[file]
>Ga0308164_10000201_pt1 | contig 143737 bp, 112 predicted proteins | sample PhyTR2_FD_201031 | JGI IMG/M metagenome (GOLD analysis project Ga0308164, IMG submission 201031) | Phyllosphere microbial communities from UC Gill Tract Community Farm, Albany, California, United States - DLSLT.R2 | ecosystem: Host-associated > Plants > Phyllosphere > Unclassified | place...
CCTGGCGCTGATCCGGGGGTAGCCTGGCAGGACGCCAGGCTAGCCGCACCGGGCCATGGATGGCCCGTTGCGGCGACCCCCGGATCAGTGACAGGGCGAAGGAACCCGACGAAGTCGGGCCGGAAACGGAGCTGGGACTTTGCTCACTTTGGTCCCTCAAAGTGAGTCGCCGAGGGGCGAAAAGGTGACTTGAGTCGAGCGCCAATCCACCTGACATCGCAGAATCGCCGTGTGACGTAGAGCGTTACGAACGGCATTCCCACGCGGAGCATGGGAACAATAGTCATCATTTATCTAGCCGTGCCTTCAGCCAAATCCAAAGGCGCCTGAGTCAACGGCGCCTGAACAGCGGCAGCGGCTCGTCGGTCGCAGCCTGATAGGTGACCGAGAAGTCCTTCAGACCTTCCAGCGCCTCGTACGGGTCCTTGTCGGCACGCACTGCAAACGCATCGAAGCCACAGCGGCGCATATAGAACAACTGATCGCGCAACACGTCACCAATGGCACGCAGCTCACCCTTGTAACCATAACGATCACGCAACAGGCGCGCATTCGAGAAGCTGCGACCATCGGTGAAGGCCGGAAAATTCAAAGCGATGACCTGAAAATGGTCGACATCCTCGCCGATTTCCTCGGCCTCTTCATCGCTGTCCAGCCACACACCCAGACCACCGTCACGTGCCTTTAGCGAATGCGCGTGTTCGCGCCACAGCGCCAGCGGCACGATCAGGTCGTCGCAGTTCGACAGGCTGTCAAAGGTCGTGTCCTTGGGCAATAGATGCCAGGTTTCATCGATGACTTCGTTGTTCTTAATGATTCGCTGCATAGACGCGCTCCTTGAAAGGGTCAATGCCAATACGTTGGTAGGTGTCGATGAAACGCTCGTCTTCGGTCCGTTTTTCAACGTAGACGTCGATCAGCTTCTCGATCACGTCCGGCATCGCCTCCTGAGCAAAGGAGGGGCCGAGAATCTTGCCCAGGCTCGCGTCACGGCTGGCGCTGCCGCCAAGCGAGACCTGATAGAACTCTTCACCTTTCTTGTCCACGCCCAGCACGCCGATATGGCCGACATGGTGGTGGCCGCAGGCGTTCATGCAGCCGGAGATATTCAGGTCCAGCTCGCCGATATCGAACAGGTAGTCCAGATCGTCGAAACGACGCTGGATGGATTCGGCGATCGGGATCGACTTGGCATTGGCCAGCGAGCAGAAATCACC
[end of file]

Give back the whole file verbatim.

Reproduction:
>Ga0308164_10000201_pt1 | contig 143737 bp, 112 predicted proteins | sample PhyTR2_FD_201031 | JGI IMG/M metagenome (GOLD analysis project Ga0308164, IMG submission 201031) | Phyllosphere microbial communities from UC Gill Tract Community Farm, Albany, California, United States - DLSLT.R2 | ecosystem: Host-associated > Plants > Phyllosphere > Unclassified | place...
CCTGGCGCTGATCCGGGGGTAGCCTGGCAGGACGCCAGGCTAGCCGCACCGGGCCATGGATGGCCCGTTGCGGCGACCCCCGGATCAGTGACAGGGCGAAGGAACCCGACGAAGTCGGGCCGGAAACGGAGCTGGGACTTTGCTCACTTTGGTCCCTCAAAGTGAGTCGCCGAGGGGCGAAAAGGTGACTTGAGTCGAGCGCCAATCCACCTGACATCGCAGAATCGCCGTGTGACGTAGAGCGTTACGAACGGCATTCCCACGCGGAGCATGGGAACAATAGTCATCATTTATCTAGCCGTGCCTTCAGCCAAATCCAAAGGCGCCTGAGTCAACGGCGCCTGAACAGCGGCAGCGGCTCGTCGGTCGCAGCCTGATAGGTGACCGAGAAGTCCTTCAGACCTTCCAGCGCCTCGTACGGGTCCTTGTCGGCACGCACTGCAAACGCATCGAAGCCACAGCGGCGCATATAGAACAACTGATCGCGCAACACGTCACCAATGGCACGCAGCTCACCCTTGTAACCATAACGATCACGCAACAGGCGCGCATTCGAGAAGCTGCGACCATCGGTGAAGGCCGGAAAATTCAAAGCGATGACCTGAAAATGGTCGACATCCTCGCCGATTTCCTCGGCCTCTTCATCGCTGTCCAGCCACACACCCAGACCACCGTCACGTGCCTTTAGCGAATGCGCGTGTTCGCGCCACAGCGCCAGCGGCACGATCAGGTCGTCGCAGTTCGACAGGCTGTCAAAGGTCGTGTCCTTGGGCAATAGATGCCAGGTTTCATCGATGACTTCGTTGTTCTTAATGATTCGCTGCATAGACGCGCTCCTTGAAAGGGTCAATGCCAATACGTTGGTAGGTGTCGATGAAACGCTCGTCTTCGGTCCGTTTTTCAACGTAGACGTCGATCAGCTTCTCGATCACGTCCGGCATCGCCTCCTGAGCAAAGGAGGGGCCGAGAATCTTGCCCAGGCTCGCGTCACGGCTGGCGCTGCCGCCAAGCGAGACCTGATAGAACTCTTCACCTTTCTTGTCCACGCCCAGCACGCCGATATGGCCGACATGGTGGTGGCCGCAGGCGTTCATGCAGCCGGAGATATTCAGGTCCAGCTCGCCGATATCGAACAGGTAGTCCAGATCGTCGAAACGACGCTGGATGGATTCGGCGATCGGGATCGACTTGGCATTGGCCAGCGAGCAGAAATCACC